The WHO and Clinicians announced that it may take 18 months for a Corona Virus Vaccine for public to use. Let’s explore why it might take this long.
Historically, efforts to develop available vaccines took TWO to FIVE years. But, with previous learning, clinicians could possibly develop a vaccine within one and half year.
Developing a vaccine is a challenging task and cannot happen overnight. But if things go as we planned, it will be much faster than history.
Several therapies are being implemented on human trials. Many drugs are being used to stop the Corona Virus infection and help the immune system kill the Corona Virus.
Despite China sharing publicly the full RNA sequence of the virus, having live sample of the virus for the first time in the history of medicine, testers are still accessing to exactly understand the characteristics of the virus and develop the vaccine.
However, scientists seeking corona virus cure, have understood, how the new germs interferes with the immune response once it contaminate cells.
The scientists found that SARS-CoV-2 can inhibit interferon cells slowing down the viral replication, allowing other helpful proteins to call from B and T cells.
A possible COVID-19 treatment could include interferons. Another study suggest that a triple-drug combo that includes interferon is effective against the novel coronavirus.
Physicians recommending drugs, like remdesivir and a triple-combo therapy, can accelerate recovery times. Blood thinners can avert complications by preventing blood clotting. Read: How Corona Virus Transmits Video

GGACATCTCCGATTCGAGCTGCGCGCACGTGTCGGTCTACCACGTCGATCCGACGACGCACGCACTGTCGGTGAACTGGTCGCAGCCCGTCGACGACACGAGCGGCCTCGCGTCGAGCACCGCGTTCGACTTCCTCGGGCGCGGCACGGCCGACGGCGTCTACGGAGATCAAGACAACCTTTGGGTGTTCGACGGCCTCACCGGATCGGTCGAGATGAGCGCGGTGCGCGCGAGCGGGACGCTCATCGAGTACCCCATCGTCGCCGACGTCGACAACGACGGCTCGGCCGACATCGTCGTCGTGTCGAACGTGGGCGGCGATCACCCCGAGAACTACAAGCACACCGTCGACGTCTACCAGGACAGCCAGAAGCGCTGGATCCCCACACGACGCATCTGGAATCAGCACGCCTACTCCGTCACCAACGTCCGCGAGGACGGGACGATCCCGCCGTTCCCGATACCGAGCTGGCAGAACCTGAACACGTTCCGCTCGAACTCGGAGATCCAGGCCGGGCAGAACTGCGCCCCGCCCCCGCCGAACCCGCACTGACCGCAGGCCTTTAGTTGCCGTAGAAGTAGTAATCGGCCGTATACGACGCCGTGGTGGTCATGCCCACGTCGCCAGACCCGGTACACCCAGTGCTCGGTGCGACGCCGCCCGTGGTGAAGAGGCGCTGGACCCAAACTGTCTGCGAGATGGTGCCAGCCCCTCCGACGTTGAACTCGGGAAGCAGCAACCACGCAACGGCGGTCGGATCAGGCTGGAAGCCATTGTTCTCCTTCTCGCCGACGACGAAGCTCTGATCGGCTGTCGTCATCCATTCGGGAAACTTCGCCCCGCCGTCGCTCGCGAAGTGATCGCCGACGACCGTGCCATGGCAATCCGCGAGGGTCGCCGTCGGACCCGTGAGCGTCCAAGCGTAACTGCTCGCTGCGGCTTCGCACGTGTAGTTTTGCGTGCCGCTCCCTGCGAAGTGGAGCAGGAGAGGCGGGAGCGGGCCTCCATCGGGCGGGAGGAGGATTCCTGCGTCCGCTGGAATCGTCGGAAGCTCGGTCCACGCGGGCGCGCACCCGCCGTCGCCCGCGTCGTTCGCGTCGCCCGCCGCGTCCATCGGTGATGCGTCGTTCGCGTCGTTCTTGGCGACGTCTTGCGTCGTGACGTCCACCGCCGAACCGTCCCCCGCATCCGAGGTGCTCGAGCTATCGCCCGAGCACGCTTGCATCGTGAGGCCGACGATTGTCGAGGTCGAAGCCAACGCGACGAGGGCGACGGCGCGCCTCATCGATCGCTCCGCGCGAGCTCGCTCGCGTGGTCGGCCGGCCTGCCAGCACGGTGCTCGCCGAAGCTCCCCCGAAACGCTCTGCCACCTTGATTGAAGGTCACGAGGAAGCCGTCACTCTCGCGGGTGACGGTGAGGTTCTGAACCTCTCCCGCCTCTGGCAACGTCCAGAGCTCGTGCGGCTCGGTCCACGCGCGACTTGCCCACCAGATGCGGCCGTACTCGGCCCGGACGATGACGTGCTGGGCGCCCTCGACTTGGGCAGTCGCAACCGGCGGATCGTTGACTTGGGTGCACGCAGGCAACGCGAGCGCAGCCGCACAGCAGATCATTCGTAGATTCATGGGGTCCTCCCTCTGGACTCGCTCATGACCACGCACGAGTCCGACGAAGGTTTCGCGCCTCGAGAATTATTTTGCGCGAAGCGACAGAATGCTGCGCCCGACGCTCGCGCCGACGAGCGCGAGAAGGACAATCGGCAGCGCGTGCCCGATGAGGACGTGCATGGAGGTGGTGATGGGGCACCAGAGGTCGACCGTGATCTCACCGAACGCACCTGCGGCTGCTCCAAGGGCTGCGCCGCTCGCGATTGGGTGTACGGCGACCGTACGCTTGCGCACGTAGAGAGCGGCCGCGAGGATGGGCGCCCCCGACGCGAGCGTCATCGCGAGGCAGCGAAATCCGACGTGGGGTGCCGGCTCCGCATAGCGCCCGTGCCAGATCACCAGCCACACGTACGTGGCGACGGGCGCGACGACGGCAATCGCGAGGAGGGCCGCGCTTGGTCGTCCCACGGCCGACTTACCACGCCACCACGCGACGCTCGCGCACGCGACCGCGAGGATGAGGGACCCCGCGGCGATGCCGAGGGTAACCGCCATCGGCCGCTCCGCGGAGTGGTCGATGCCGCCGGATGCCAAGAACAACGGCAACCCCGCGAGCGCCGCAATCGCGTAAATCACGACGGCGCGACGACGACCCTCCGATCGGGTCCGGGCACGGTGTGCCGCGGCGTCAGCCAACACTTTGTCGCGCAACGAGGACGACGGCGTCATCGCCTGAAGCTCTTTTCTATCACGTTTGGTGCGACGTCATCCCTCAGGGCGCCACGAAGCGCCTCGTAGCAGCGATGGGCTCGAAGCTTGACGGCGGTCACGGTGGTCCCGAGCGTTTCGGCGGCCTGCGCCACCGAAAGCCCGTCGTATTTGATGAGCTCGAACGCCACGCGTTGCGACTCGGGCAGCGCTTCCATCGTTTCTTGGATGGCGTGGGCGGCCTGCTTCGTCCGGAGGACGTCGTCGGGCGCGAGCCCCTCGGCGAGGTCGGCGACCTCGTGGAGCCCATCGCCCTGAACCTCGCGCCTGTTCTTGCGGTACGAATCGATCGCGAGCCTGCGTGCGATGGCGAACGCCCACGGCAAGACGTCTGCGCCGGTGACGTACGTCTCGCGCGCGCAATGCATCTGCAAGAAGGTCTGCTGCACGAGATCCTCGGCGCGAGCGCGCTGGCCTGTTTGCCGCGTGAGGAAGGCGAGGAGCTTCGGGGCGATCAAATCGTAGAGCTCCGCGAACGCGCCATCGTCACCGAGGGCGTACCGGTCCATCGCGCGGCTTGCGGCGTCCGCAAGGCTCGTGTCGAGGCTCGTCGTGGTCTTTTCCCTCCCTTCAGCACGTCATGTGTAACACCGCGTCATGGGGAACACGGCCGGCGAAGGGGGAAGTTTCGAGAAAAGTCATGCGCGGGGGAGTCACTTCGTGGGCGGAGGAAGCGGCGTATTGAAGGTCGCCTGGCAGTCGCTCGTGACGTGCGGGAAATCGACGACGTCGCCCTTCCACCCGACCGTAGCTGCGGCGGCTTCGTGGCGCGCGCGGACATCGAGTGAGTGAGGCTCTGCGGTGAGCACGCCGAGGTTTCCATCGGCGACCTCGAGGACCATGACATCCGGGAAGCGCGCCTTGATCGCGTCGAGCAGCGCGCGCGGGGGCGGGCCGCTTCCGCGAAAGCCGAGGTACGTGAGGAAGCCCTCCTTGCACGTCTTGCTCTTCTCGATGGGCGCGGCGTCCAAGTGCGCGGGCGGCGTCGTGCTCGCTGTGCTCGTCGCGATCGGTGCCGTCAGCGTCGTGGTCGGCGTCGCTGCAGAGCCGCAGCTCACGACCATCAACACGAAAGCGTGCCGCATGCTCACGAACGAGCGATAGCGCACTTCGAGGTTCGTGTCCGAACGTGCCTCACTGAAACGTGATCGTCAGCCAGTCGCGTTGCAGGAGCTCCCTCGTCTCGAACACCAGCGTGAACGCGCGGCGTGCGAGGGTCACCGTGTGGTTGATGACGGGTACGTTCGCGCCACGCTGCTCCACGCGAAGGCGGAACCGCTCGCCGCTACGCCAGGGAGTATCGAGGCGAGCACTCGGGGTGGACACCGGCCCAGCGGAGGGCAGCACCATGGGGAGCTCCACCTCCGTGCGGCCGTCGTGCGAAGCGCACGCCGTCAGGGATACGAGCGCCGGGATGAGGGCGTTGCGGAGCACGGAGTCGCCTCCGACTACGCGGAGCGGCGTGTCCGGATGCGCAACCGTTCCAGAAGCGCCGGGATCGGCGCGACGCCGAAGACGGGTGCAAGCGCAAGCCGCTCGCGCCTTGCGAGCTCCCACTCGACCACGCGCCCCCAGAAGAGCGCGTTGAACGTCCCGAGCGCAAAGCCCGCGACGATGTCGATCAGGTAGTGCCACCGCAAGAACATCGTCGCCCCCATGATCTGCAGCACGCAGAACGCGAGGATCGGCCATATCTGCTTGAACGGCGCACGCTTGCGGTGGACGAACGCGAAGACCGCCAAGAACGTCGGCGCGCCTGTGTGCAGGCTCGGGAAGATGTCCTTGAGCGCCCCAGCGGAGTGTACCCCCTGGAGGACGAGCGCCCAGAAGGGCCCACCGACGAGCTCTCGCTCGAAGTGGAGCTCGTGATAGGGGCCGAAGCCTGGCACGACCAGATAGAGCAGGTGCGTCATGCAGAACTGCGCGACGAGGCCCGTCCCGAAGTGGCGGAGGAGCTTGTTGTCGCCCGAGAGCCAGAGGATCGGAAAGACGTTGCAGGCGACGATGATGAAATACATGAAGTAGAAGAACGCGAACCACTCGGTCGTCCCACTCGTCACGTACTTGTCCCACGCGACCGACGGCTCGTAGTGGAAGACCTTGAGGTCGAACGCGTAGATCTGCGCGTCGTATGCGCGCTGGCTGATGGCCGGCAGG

Here’s why we need to work globally together to develop a vaccine and Here Is Why It’s Taking So Long
There is no single entity in any country which has the capacity or facilities to develop a vaccine by its own. This vaccine will have more stages to the process. First, we must know the virus’s characteristics and understand it’s behavior in the host (humans). To achieve this, we must first create an animal model.
Next, the founders must demonstrate that the dose set off the right parts of the body’s immunity safely, without causing any damage to other parts of the body. Then we can start this dose in pre-clinical tests on developed animal model. Upon passing pre-clinical test successfully, it can be then used by other institutions with the position to run human trials.
The place for trials to be conducted, and by whom, has yet to be confirmed. Usually, it is ideal to conduct such vaccine tests in the midst of the current outbreak.
Finally, if a vaccine is found, it will need to pass, the necessary safety regulations for approvals. Then, A cost-effective method of developing a vaccine have to be in place before final vaccine is ready for delivery to public.
Each steps in the vaccine development mentioned above faces potential challenges.
Diagnose the characteristics of the current virus, then pre-clinical testing of potential vaccines.
Isolating and culturing the virus in labs under secure and sterile conditions to grow in large amounts, so that we have enough to work with it.
Developing and certifying the right biological model for the virus to ascertain clues of how corona virus behave in humans.
The biggest challenge is mutation. There is a strong possibility that SARS-CoV-2 will continue to mutate. It has likely already mutated from animal to animals as it adapted, and then jumped to humans. And if that happens all our efforts go waste.
Even more disturbing is that this mutation may vary globally for obvious reasons. Population density, will decide the number of people infected and we won’t have clue how many times the virus has mutated.
Now you might have got a fair idea why it is a huge task and why it cannot be done hurriedly. Fortunately, recent tests in understanding viral proteins, their structure and functions, has allowed this task to accelerate around the world at considerable speed.